You Can Now Breastfeed in Comfort at Nationals Park

Photo by PoPville flickr user Victoria Pickering

From a press release:

“Even the smallest Washington Nationals fans now have a quiet, dedicated place just for them.

The Washington Nationals and Lansinoh Laboratories, Inc. – an Alexandria, VA-based leader in breastfeeding have partnered to create the Lansinoh Nursing Lounge. Conveniently located just off the First Base Line, adjacent to Section 223, the Lansinoh Lounge at Nationals Park is designed to be a quiet and cool retreat for families with young children.

The lounge includes comfortable chairs for mothers, TVs, diaper changing stations, and a play area for toddlers. “We are excited to unveil a dedicated and comfortable space for nursing mothers,” said Valerie Camillo, chief revenue and marketing officer for the Washington Nationals. “We truly value the fantastic feedback fans offered us, and are grateful for Lansinoh’s assistance in creating this space.”

The lounge opening comes on the heels of the release of the 2015 Lansinoh Global Breastfeeding Survey which found 96 percent of women agree that breastfeeding is the best way to feed their children. The Lansinoh Nursing Lounge will provide the perfect environment for nursing fans and their families.

Kevin Vyse-Peacock, CEO of Lansinoh said, “As a local DC-area company and longtime advocate for moms and babies, we were thrilled to help design and support the creation of the Lansinoh Nursing Lounge. Lansinoh is committed to providing breastfeeding solutions for every family and we are very happy to work with the Nationals, who continue to demonstrate their commitment to supporting all of their fans.”

The Lansinoh Nursing Lounge will open when the Nationals take on the Arizona Diamondbacks on Thursday, August 6.”

26 Comment

  • Jerry Grundle

    What did nursing mothers do before they had these nice lounges everywhere? Was it just less taboo to breastfeed out in public back then? It seems like you really don’t see that nearly as often as you would have a generation ago.

    • I think there was less breastfeeding a generation ago–formula feeding was more common for awhile and was believed by some to be healthier.

    • A generation ago is exactly when breastfeeding went out as the main method of feeding babies, when formula companies took over and women were encouraged to take “dry up” pills after birth. As fewer and fewer women breastfed, it became less and less socially acceptable for women to do so in public. Add to that the massive over-sexualization of the female body in the 70s and 80s, and you have your reasons.

      • That’s so ridiculous. All children should be breastfed, unless there are medical concerns for the mother or child. These trends are so strange. Kind of like the ongoing practice of mutilating the genitalia of male babies. It’s an unnecessary, unnatural practice that frankly should be outlawed.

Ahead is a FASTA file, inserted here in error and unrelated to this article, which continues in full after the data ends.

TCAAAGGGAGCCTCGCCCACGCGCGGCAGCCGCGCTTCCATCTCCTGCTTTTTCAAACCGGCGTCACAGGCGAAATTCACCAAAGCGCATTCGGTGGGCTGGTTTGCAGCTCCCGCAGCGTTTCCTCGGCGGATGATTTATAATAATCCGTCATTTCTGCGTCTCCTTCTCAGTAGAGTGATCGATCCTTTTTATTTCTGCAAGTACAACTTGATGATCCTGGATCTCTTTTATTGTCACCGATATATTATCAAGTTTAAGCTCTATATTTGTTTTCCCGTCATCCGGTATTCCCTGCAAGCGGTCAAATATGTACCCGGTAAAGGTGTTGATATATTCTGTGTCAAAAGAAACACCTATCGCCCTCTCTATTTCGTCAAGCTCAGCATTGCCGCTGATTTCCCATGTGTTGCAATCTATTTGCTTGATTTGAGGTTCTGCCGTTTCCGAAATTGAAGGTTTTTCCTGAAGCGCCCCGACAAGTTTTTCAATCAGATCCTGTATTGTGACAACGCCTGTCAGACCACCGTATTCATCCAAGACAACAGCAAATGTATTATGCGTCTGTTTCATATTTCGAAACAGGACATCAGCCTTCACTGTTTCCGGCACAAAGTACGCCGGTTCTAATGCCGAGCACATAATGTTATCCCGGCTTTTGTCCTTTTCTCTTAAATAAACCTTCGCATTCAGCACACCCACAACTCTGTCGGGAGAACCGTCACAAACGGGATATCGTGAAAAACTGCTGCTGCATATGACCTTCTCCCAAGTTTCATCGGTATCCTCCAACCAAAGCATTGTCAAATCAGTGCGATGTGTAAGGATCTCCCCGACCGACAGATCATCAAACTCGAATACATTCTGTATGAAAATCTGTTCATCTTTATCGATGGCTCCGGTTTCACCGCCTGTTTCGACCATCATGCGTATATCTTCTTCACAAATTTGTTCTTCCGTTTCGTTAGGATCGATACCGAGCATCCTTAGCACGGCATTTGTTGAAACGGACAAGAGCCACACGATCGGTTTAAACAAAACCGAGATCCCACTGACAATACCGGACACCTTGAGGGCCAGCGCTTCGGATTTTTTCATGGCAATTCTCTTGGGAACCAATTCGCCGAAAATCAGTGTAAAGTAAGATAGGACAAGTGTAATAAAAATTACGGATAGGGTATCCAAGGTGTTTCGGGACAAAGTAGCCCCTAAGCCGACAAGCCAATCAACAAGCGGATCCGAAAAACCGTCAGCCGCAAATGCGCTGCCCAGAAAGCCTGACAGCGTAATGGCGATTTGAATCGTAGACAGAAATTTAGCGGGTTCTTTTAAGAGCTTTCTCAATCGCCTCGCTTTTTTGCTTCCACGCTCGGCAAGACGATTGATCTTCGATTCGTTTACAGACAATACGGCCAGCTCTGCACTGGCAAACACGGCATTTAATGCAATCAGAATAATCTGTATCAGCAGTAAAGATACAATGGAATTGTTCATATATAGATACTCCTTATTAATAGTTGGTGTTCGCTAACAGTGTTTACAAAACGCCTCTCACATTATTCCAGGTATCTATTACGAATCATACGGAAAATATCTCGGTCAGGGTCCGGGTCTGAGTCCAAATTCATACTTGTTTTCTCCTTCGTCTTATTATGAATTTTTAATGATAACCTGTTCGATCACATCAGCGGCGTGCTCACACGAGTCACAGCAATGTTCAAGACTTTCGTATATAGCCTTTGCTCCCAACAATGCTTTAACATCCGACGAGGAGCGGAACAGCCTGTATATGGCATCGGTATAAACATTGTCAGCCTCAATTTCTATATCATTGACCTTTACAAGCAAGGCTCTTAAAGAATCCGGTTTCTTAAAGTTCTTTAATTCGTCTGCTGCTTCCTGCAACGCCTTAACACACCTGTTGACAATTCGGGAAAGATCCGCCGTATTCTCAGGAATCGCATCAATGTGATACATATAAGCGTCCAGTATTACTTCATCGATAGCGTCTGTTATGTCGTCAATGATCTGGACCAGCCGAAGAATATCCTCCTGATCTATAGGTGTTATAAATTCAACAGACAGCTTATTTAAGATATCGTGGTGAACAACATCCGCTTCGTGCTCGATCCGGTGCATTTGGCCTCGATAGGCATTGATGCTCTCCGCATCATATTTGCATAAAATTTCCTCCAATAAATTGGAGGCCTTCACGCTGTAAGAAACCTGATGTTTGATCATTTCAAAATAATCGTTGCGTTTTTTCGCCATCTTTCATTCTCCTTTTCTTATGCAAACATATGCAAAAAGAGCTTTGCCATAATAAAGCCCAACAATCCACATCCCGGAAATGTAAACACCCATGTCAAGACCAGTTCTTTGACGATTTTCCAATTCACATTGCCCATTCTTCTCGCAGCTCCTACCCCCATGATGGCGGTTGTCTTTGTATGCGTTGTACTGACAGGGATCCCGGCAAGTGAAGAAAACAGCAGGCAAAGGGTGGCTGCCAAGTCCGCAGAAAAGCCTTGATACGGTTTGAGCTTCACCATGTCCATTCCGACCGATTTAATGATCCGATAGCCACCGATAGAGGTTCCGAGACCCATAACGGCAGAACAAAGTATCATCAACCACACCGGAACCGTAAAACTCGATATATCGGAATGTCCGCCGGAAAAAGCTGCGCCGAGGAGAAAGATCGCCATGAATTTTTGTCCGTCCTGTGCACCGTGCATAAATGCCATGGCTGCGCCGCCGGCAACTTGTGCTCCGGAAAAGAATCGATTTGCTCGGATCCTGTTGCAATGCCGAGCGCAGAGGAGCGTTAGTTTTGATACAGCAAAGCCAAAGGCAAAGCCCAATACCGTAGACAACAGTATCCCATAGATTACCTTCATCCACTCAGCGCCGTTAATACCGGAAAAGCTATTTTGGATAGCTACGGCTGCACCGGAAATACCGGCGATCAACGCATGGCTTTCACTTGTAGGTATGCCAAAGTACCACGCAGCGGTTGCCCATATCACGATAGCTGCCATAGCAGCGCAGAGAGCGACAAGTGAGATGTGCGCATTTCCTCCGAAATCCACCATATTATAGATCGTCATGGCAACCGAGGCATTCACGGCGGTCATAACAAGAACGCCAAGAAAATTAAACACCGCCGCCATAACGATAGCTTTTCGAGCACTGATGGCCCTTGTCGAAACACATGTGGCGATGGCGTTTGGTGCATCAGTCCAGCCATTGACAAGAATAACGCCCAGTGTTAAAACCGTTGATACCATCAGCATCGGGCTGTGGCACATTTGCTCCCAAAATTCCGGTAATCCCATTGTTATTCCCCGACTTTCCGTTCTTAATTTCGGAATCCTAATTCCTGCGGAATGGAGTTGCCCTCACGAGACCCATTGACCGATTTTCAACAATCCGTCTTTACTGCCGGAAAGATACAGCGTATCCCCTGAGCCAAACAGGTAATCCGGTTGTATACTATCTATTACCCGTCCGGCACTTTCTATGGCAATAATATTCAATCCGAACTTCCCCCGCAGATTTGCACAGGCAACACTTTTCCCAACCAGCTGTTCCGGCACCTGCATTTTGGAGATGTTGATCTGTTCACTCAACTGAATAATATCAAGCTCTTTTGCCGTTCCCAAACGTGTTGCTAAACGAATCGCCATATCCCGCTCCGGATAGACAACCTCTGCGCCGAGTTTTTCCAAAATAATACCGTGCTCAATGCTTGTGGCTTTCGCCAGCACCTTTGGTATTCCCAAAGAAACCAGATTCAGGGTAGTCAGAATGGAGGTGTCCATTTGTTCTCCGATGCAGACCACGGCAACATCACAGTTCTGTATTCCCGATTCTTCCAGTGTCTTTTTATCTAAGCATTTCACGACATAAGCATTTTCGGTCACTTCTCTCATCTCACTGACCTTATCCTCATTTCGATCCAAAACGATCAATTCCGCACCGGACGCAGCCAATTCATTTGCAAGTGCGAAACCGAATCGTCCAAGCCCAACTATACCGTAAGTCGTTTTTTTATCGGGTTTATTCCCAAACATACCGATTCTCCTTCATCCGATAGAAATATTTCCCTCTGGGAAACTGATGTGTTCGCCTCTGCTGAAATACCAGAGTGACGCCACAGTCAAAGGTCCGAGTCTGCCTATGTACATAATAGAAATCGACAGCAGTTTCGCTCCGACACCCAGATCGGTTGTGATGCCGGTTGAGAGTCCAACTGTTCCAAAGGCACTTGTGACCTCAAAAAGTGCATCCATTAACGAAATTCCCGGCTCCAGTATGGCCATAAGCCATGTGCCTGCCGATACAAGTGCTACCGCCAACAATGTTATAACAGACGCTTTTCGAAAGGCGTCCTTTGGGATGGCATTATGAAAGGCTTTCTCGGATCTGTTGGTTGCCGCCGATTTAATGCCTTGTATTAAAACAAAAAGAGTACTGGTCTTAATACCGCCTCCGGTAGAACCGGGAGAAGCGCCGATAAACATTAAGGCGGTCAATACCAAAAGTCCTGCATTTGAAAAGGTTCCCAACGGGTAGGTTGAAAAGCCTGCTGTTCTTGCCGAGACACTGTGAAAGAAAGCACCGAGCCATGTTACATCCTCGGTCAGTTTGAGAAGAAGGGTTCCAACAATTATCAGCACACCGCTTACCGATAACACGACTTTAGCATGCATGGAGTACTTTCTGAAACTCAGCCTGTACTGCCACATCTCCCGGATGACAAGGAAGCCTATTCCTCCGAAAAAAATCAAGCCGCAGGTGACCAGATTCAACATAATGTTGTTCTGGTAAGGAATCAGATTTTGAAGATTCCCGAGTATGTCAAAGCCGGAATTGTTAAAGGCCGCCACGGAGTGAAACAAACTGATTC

• Mothers should feed their babies as they see fit, however, they should also be fully educated on breastfeeding. There are many, many reasons that a woman will chose not to breastfeed, aside from medical reasons; who are we to judge how a child is fed as long as it is healthy? While I agree that the reasons I outlined are pretty ridiculous now, they didn’t seem so ridiculous then.

        • Really? Soap box much? There are SO many reasons that a mother might not breastfeed (not to mention when kids are adopted and it’s virtually impossible). Babies not latching, women needing to go back to work and not having sufficient time and/or space to pump (teachers, doctors, nurses, those who don’t have a regular office space/location). And some women just plain don’t want to–perhaps because of past sexual abuse or for some other reason. Should policies be in place to make it easier for women to breastfeed their babies? Absolutely. But your assertion goes way beyond that. And fwiw, I nursed my first beyond her first birthday, and I plan to do the same with my second.
          Not sure why circumcision made it into your post, but outlawing it? Again, really? For some, the reasons are cultural/religious, and for others, they are concerned about the potential health benefits (lower likelihood of STIs, etc). Frankly, it’s none of my business or yours what another family chooses to do on that front (just like breastfeeding–maybe that’s the connection?).

        • It is this type of thinking/commentary that is detrimental to mothers and causing the mommy wars nowadays. It is absolutely NONE OF YOUR BUSINESS how I, or any other woman for that matter, feed my child. As long as my child is being fed and cared for responsibly, the only people who should have ANY input are me, the other parent, and our pediatrician.

          • You are absolutely right. Don’t Tread on You. This is America, and you have every right to feed your child the way you see fit.